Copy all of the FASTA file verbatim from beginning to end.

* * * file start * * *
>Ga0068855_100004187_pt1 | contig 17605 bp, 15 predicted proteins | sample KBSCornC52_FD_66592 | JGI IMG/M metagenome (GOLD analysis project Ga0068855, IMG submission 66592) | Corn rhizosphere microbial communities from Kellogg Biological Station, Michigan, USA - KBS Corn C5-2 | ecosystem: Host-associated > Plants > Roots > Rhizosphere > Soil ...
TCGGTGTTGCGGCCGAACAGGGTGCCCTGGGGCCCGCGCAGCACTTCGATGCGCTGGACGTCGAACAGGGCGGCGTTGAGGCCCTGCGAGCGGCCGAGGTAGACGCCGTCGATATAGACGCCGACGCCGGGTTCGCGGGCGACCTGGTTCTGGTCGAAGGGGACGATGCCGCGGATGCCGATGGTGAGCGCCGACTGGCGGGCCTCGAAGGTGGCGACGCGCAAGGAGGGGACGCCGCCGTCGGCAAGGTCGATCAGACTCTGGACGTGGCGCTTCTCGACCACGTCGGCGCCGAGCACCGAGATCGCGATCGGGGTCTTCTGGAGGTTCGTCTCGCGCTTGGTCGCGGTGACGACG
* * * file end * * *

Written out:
>Ga0068855_100004187_pt1 | contig 17605 bp, 15 predicted proteins | sample KBSCornC52_FD_66592 | JGI IMG/M metagenome (GOLD analysis project Ga0068855, IMG submission 66592) | Corn rhizosphere microbial communities from Kellogg Biological Station, Michigan, USA - KBS Corn C5-2 | ecosystem: Host-associated > Plants > Roots > Rhizosphere > Soil ...
TCGGTGTTGCGGCCGAACAGGGTGCCCTGGGGCCCGCGCAGCACTTCGATGCGCTGGACGTCGAACAGGGCGGCGTTGAGGCCCTGCGAGCGGCCGAGGTAGACGCCGTCGATATAGACGCCGACGCCGGGTTCGCGGGCGACCTGGTTCTGGTCGAAGGGGACGATGCCGCGGATGCCGATGGTGAGCGCCGACTGGCGGGCCTCGAAGGTGGCGACGCGCAAGGAGGGGACGCCGCCGTCGGCAAGGTCGATCAGACTCTGGACGTGGCGCTTCTCGACCACGTCGGCGCCGAGCACCGAGATCGCGATCGGGGTCTTCTGGAGGTTCGTCTCGCGCTTGGTCGCGGTGACGACG